New York – British Prime Minister Liz Truss started her first visit to the US as British leader, acknowledging that a UK-US free trade agreement will not happen for many years.
Truss said a transatlantic deal was not one of her priorities – a sharp contrast to the positions of her predecessors, Conservative Prime Ministers Boris Johnson and Theresa May. Both have cited the promise of a deal with the world’s largest economy as one of the main incentives for Britain’s exit from the European Union.
“There is (no) any negotiations with the U.S. at the moment, and I don’t expect those talks to start in the short to medium term,” Truss told reporters on a plane to New York. Landed on Tuesday for the UN General Assembly.
Truss said she was more focused on joining the Trans-Pacific Trade Partnership and securing trade deals with India and the Gulf Cooperation Council, which includes Saudi Arabia and Qatar.
“These are our trade priorities,” she said.
Truss’ downbeat assessment of transatlantic trade comes ahead of her first one-on-one meeting with President Joe Biden since taking office two weeks ago. The two leaders are scheduled to meet on the sidelines of a United Nations meeting in New York on Wednesday. Both were among dozens of world leaders who attended Queen Elizabeth II’s funeral in London on Monday.
Truss said her priorities for the meeting with Biden were “to make sure we can counter (respond) to Russian aggression together” and that “we are not strategically dependent on dictatorships.”
“I want to work with our allies, like the United States, like France, the European Union, the Baltic states, Poland, to meet the challenges we face from Russian aggression,” she said. “That should be our top priority.”
That brings Britain broadly in line with Biden’s tough stance on Russia and China, but the trade standoff has sidelined the oft-touted “special relationship” between the U.K. and the U.S.
Proponents of Brexit say one of the main benefits of leaving the European Union and its vast free market of nearly a billion people is the opportunity for Britain to strike new trade deals around the world.
UK-EU trade talks kicked off with much fanfare shortly after Britain left the bloc in 2020, but stalled amid growing U.S. government concerns about the impact of Brexit, particularly on Northern Ireland.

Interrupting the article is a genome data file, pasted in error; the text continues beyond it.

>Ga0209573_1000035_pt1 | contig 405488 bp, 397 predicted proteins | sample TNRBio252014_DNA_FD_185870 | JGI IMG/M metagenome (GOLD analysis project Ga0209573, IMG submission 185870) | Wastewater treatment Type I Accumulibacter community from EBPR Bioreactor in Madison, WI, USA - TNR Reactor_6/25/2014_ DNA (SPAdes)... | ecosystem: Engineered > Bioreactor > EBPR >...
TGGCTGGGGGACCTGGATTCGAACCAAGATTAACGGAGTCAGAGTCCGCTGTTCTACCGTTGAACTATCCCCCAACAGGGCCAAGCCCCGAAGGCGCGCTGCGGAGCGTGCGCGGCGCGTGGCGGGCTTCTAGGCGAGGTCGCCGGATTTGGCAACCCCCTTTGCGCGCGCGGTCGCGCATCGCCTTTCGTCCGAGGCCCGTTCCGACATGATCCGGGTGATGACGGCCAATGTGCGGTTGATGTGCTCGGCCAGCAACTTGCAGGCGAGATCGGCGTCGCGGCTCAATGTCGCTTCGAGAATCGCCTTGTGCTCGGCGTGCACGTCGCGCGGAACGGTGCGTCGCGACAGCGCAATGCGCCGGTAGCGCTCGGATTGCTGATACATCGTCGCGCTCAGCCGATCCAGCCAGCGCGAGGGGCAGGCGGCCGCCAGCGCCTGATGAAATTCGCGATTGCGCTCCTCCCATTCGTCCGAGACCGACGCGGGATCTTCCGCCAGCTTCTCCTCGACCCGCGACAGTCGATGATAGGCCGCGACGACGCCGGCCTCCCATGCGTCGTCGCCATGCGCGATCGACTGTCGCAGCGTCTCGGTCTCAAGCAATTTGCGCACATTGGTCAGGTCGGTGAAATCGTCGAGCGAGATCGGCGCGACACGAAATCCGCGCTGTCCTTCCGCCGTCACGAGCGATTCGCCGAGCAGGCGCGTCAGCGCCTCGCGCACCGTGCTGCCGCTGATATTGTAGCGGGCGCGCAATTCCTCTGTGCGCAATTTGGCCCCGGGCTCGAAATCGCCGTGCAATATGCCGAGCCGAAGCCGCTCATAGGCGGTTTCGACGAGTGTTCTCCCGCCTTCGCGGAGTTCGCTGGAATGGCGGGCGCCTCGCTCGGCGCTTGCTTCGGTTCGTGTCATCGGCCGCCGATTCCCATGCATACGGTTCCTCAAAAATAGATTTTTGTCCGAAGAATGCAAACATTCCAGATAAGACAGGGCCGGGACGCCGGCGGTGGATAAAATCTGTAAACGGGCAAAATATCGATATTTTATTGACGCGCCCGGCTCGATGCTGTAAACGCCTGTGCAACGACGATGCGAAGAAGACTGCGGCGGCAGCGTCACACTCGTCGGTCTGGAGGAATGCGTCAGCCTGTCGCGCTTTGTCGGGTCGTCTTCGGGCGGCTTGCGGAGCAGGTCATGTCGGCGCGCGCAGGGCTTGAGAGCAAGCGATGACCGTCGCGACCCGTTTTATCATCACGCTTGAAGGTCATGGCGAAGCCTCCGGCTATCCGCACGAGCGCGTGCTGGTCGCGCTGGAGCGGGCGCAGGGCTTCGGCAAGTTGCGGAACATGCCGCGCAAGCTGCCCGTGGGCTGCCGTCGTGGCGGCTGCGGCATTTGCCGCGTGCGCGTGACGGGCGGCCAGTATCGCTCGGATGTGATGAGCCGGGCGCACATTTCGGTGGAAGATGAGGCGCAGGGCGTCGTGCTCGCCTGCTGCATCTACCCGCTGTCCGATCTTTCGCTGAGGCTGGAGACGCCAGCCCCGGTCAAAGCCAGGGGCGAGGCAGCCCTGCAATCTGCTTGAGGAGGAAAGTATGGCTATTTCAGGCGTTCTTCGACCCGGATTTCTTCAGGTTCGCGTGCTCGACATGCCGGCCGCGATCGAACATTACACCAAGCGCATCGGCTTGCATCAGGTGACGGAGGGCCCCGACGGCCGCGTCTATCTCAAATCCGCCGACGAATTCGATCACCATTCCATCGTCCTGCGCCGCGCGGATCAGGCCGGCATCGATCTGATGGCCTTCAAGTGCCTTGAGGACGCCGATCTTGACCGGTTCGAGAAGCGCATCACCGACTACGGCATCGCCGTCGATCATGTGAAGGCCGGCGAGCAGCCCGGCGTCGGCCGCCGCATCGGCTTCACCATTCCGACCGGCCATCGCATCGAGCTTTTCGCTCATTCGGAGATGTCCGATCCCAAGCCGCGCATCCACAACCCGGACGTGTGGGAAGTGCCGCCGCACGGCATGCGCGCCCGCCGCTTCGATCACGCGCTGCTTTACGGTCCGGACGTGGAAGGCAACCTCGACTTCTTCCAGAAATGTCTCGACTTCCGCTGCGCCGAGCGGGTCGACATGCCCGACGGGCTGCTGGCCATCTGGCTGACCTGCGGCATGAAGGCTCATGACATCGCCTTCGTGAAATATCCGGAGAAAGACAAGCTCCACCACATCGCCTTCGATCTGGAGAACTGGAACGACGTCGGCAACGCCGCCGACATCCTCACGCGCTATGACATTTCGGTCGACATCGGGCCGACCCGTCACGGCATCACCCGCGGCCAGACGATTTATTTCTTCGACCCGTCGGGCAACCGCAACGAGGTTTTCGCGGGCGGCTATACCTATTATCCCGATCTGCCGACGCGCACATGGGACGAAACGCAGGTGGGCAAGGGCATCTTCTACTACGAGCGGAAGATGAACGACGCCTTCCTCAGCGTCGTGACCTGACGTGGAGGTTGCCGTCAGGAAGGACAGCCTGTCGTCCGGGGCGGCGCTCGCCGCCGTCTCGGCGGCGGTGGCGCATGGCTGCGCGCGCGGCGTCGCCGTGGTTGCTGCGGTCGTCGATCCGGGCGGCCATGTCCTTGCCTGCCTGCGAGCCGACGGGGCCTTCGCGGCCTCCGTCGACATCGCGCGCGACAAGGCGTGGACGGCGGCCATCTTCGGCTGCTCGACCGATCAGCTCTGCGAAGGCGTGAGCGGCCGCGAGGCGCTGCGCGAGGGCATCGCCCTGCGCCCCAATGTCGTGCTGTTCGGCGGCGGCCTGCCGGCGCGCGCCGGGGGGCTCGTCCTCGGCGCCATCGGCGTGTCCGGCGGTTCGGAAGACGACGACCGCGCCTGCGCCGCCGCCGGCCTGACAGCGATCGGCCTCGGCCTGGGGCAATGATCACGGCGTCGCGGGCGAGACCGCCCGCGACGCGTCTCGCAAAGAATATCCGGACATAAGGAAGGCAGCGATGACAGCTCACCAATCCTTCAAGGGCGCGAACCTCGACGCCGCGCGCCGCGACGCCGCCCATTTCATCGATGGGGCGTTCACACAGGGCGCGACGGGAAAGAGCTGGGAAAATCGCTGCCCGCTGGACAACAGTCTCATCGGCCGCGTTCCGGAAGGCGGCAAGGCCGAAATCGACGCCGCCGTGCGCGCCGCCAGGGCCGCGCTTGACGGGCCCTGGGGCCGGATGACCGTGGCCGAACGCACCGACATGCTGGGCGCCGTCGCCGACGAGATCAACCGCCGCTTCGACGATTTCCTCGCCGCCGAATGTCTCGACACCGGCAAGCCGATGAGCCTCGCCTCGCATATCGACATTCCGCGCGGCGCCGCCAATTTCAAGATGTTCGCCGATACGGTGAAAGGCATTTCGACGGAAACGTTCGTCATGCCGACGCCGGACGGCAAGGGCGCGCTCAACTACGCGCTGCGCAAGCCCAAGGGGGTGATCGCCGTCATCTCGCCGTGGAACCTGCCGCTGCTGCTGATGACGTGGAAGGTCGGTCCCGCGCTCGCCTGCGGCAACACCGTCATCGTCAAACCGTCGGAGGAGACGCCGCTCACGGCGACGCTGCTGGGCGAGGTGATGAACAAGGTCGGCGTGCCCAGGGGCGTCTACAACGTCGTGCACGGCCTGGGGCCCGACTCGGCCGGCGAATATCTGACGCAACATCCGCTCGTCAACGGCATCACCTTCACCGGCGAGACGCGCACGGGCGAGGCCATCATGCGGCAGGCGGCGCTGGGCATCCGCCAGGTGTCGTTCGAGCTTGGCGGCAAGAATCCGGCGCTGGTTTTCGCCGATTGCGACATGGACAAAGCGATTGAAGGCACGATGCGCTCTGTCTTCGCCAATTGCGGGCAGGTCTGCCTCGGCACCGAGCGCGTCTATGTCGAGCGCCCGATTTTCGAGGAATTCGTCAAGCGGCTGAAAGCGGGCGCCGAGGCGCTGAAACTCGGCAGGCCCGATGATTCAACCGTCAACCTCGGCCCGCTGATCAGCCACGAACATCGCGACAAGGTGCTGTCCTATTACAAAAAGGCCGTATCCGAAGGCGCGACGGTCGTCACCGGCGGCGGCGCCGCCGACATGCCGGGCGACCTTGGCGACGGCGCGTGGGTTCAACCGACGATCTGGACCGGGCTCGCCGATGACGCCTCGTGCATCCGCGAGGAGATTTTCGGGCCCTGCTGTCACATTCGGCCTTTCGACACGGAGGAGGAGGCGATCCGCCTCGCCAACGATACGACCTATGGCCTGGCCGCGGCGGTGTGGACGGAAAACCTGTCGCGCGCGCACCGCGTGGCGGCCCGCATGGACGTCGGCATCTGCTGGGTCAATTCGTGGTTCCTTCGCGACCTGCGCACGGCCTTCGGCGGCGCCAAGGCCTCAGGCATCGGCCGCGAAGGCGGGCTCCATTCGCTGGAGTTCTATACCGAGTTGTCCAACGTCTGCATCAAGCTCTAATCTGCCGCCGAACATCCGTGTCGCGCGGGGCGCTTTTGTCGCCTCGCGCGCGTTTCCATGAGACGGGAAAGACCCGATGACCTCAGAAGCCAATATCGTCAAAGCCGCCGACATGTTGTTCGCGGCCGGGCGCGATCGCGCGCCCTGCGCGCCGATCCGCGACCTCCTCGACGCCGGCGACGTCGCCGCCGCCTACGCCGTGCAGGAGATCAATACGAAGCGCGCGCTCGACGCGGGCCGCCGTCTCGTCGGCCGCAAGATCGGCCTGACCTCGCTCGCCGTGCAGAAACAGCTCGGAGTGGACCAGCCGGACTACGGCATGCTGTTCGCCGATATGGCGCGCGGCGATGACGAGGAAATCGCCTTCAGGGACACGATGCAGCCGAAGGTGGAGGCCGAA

Northern Ireland is the only part of the UK that borders an EU member state, and Brexit has brought new customs checks and paperwork for Northern Irish trade, a problem that has escalated into a political crisis in Belfast’s decentralised government.
In response, Britain announced plans to suspend inspections and tear up part of its Brexit treaty with the EU — a move that angered the bloc and shocked Washington. Biden has warned that neither side should do anything to undermine the 1998 Good Friday agreement, a cornerstone of the Northern Ireland peace process.
Truss said she wanted a deal with the EU, but if it failed, she would go ahead and revise the treaty. She has said the situation cannot be allowed to “drift”.
With hopes of a UK-US deal dashed, the UK has resorted to signing trade deals with various US states. So far, it has signed deals with Indiana and North Carolina.
Truss campaigned for Conservative leadership, promising to shake up the UK economy by cutting taxes, cutting regulations and attracting more investment in Britain, but the start of her term was largely dominated by the death and commemorations of Queen Elizabeth II, which made Terra Sri Lanka’s political plans become reality suspended during a 10-day national mourning period.
The Ukraine war will be the overriding message of Truss’ first speech at the United Nations as British leader on Wednesday, urging more support for Kyiv and calling on countries to stop buying Russian oil and gas.
After the US, the UK has been one of the largest donors of military and civilian aid to Ukraine. Truss wants to reassure allies that she will maintain the unwavering support that Johnson has shown. She will pledge that by 2023 the UK will “match or exceed” the 2.3 billion pounds ($2.7 billion) in military aid to Ukraine this year.